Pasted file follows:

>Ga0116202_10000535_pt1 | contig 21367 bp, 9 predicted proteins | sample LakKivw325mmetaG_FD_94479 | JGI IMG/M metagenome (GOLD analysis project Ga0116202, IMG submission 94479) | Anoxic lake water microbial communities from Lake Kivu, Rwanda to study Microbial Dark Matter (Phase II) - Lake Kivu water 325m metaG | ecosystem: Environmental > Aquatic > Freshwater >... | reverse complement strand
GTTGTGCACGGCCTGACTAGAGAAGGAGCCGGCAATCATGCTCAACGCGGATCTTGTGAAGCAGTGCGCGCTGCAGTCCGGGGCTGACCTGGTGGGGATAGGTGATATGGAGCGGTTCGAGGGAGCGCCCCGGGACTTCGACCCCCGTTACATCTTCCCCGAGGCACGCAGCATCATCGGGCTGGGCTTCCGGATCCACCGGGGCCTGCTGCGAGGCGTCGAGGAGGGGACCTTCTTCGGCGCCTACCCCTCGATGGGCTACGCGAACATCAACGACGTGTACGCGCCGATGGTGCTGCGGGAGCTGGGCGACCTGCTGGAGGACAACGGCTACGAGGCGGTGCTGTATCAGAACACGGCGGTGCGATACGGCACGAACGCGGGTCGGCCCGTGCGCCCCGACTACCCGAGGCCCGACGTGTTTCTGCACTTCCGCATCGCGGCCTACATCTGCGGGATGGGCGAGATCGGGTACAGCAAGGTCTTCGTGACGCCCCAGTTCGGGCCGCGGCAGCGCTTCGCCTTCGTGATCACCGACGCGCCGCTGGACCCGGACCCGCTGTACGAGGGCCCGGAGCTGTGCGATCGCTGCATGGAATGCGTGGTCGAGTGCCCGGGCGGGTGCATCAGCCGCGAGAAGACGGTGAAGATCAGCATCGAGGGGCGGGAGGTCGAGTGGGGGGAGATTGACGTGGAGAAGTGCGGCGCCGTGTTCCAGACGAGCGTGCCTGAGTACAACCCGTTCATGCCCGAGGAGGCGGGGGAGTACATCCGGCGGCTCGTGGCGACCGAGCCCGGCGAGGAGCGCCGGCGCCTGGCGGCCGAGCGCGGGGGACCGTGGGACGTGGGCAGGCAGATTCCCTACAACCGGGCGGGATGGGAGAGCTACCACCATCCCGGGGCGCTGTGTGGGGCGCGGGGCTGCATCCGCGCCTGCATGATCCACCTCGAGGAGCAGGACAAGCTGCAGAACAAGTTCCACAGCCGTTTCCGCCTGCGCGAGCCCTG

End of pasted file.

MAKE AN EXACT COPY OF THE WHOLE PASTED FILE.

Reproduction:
>Ga0116202_10000535_pt1 | contig 21367 bp, 9 predicted proteins | sample LakKivw325mmetaG_FD_94479 | JGI IMG/M metagenome (GOLD analysis project Ga0116202, IMG submission 94479) | Anoxic lake water microbial communities from Lake Kivu, Rwanda to study Microbial Dark Matter (Phase II) - Lake Kivu water 325m metaG | ecosystem: Environmental > Aquatic > Freshwater >... | reverse complement strand
GTTGTGCACGGCCTGACTAGAGAAGGAGCCGGCAATCATGCTCAACGCGGATCTTGTGAAGCAGTGCGCGCTGCAGTCCGGGGCTGACCTGGTGGGGATAGGTGATATGGAGCGGTTCGAGGGAGCGCCCCGGGACTTCGACCCCCGTTACATCTTCCCCGAGGCACGCAGCATCATCGGGCTGGGCTTCCGGATCCACCGGGGCCTGCTGCGAGGCGTCGAGGAGGGGACCTTCTTCGGCGCCTACCCCTCGATGGGCTACGCGAACATCAACGACGTGTACGCGCCGATGGTGCTGCGGGAGCTGGGCGACCTGCTGGAGGACAACGGCTACGAGGCGGTGCTGTATCAGAACACGGCGGTGCGATACGGCACGAACGCGGGTCGGCCCGTGCGCCCCGACTACCCGAGGCCCGACGTGTTTCTGCACTTCCGCATCGCGGCCTACATCTGCGGGATGGGCGAGATCGGGTACAGCAAGGTCTTCGTGACGCCCCAGTTCGGGCCGCGGCAGCGCTTCGCCTTCGTGATCACCGACGCGCCGCTGGACCCGGACCCGCTGTACGAGGGCCCGGAGCTGTGCGATCGCTGCATGGAATGCGTGGTCGAGTGCCCGGGCGGGTGCATCAGCCGCGAGAAGACGGTGAAGATCAGCATCGAGGGGCGGGAGGTCGAGTGGGGGGAGATTGACGTGGAGAAGTGCGGCGCCGTGTTCCAGACGAGCGTGCCTGAGTACAACCCGTTCATGCCCGAGGAGGCGGGGGAGTACATCCGGCGGCTCGTGGCGACCGAGCCCGGCGAGGAGCGCCGGCGCCTGGCGGCCGAGCGCGGGGGACCGTGGGACGTGGGCAGGCAGATTCCCTACAACCGGGCGGGATGGGAGAGCTACCACCATCCCGGGGCGCTGTGTGGGGCGCGGGGCTGCATCCGCGCCTGCATGATCCACCTCGAGGAGCAGGACAAGCTGCAGAACAAGTTCCACAGCCGTTTCCGCCTGCGCGAGCCCTG